Hands-on event reveals First World War finds
CHILDREN became archaeologists for the day at Worthing Museum and Art Gallery on Saturday.
They were able to have a go at metal detecting in specially-made artificial grass pits and handle objects from the First World War.
The archaeology open day was part of the Training For War project, which has been looking into the stories behind the Shoreham Army Camp.
Experts Justin Russell from Archaeology South-East and Luke Barber from the Sussex Archaeological Society were on hand to share their collections in an interactive handling session in the museum garden.
Both have been involved with the project from the start, offering guidance to the volunteers involved.
On display were objects uncovered as part of two metal-detecting training sessions and one mini-excavation with Worthing College students and volunteers on the site of Shoreham Army Camp, above Buckingham Park and on Slonk Hill.
There were also items from Justin’s private collection, including a gas mask, shell shards and a glass iodine ampoule.
He showed a section of German barbed wire, which he explained was larger than the British version, and demonstrated how a flare pistol would have been used.
Project co-ordinator Gail Mackintosh said: “The open day provided a great opportunity for museum visitors and staff to get hands-on with artefacts from the front lines, as well as objects uncovered on the site of Shoreham Army Camp.
“Expert archaeologists gave fantastic insights into the collections, which included objects such as practice grenades of the type used by soldiers training at Shoreham and fragments of shell actually found on the front lines in France.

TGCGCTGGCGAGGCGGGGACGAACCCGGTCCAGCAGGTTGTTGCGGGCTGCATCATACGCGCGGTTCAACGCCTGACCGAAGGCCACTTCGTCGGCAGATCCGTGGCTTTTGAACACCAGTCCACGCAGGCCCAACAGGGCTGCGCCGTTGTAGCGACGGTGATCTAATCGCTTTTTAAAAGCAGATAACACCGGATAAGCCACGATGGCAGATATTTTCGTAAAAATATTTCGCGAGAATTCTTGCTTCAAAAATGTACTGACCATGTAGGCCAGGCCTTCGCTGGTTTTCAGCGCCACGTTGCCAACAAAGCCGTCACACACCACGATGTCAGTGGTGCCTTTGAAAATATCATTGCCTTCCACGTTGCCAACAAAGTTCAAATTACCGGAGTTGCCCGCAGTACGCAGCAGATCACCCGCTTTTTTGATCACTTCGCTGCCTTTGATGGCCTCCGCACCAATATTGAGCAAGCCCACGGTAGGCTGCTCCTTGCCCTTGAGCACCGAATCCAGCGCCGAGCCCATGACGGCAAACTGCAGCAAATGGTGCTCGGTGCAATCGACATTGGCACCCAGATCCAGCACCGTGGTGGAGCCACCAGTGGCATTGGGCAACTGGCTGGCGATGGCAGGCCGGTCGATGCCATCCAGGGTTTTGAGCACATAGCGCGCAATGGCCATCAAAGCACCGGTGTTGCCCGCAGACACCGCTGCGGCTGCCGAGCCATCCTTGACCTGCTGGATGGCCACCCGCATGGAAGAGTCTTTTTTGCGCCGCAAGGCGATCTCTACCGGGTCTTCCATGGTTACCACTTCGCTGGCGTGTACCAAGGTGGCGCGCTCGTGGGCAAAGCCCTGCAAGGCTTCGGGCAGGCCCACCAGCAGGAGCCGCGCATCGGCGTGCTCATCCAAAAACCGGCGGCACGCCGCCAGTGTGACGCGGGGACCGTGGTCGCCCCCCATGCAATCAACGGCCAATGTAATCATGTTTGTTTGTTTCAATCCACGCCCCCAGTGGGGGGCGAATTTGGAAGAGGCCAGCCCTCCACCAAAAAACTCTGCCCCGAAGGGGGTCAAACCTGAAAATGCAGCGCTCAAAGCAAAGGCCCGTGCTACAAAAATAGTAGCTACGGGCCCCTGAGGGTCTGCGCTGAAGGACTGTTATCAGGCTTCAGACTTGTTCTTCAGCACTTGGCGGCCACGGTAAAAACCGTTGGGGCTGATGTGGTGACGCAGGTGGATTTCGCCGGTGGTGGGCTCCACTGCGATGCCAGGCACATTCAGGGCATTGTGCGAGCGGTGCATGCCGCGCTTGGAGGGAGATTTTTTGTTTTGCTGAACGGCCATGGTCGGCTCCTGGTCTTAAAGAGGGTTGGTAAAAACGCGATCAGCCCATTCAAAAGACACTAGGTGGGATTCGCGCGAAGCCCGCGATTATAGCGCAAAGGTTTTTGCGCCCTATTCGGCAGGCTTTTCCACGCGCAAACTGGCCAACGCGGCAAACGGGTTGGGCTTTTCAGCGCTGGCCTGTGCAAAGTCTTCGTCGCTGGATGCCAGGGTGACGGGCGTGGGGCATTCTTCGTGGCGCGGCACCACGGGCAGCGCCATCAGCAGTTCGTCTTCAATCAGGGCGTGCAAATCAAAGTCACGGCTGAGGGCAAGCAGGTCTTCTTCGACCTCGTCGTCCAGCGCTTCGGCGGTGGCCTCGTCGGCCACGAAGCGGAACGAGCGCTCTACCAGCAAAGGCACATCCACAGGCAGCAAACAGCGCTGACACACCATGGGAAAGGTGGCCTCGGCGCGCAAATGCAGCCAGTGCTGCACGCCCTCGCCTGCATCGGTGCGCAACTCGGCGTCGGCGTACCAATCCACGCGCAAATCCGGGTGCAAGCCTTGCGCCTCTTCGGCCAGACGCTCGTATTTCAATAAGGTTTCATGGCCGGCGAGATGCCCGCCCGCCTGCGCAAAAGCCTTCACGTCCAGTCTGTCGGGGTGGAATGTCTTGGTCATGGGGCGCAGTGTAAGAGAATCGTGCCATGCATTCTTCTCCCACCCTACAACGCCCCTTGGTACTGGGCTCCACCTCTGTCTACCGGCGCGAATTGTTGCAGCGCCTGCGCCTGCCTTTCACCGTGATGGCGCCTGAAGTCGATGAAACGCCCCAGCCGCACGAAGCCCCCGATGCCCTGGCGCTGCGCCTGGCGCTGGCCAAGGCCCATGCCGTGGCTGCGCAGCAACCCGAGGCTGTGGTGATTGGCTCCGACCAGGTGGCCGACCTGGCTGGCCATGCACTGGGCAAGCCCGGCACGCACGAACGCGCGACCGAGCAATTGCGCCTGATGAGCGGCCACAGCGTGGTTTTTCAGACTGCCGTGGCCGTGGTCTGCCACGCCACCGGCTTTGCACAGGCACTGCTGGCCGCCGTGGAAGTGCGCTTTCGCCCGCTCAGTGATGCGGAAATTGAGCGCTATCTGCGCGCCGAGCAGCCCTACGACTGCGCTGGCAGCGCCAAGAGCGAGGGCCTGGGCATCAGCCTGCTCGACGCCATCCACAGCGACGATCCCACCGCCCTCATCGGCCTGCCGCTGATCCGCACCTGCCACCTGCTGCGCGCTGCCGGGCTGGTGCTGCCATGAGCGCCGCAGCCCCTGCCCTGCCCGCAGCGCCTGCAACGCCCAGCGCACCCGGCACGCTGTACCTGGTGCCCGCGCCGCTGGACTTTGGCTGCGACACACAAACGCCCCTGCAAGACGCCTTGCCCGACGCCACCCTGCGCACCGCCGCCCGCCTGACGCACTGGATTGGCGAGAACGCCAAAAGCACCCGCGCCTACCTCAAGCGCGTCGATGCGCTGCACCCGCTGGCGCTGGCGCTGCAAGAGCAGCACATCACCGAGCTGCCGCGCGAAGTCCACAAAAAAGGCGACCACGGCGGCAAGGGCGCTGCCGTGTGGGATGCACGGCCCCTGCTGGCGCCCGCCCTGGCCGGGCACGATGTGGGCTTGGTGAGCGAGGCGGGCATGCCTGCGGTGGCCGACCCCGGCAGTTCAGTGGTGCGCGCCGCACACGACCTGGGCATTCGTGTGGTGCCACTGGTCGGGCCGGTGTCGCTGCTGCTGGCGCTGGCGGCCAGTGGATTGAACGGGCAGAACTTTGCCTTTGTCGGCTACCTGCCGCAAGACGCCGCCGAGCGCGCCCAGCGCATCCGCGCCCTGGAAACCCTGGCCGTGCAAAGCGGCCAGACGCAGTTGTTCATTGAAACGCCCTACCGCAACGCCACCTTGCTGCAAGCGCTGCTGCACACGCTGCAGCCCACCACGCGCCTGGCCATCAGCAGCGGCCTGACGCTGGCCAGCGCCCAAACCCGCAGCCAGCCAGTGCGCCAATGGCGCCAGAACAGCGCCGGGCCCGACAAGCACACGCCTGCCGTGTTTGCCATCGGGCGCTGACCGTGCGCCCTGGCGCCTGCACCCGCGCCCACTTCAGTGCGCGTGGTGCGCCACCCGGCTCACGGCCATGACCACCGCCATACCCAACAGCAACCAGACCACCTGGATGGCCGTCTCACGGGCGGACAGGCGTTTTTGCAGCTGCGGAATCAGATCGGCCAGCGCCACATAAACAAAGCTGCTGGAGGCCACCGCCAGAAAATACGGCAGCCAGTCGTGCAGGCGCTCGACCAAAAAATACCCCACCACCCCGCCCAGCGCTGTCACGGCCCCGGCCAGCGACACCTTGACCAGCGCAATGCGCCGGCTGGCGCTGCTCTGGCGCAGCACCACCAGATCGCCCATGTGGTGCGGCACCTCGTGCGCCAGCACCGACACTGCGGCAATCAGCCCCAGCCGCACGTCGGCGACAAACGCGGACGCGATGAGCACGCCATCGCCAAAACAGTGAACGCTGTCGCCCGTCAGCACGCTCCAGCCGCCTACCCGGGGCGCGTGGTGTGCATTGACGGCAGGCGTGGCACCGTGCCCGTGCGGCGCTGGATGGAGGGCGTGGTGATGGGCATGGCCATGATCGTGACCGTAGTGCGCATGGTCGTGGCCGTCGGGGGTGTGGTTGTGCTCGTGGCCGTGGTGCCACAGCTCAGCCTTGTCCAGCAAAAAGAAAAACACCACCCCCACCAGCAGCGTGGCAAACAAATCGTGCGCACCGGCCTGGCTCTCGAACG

“Children and grown-ups alike enjoyed the challenge of our mini metal-detecting fields and the day raised awareness of our next project events, which include a walking tour in August and a final stop for our touring exhibition at Marlipins Museum in Shoreham in September.”
She said the archaeology training had been provided with the support of the Heritage Lottery Fund, helping the volunteers to bring together and uncover new stories about Shoreham’s First World War camp.
The open day also linked in with the 25th anniversary of the Council for British Archaeology’s Festival of Archaeology, giving people the chance to discover first-hand the objects and clues archaeologists use to find out about the First World War.
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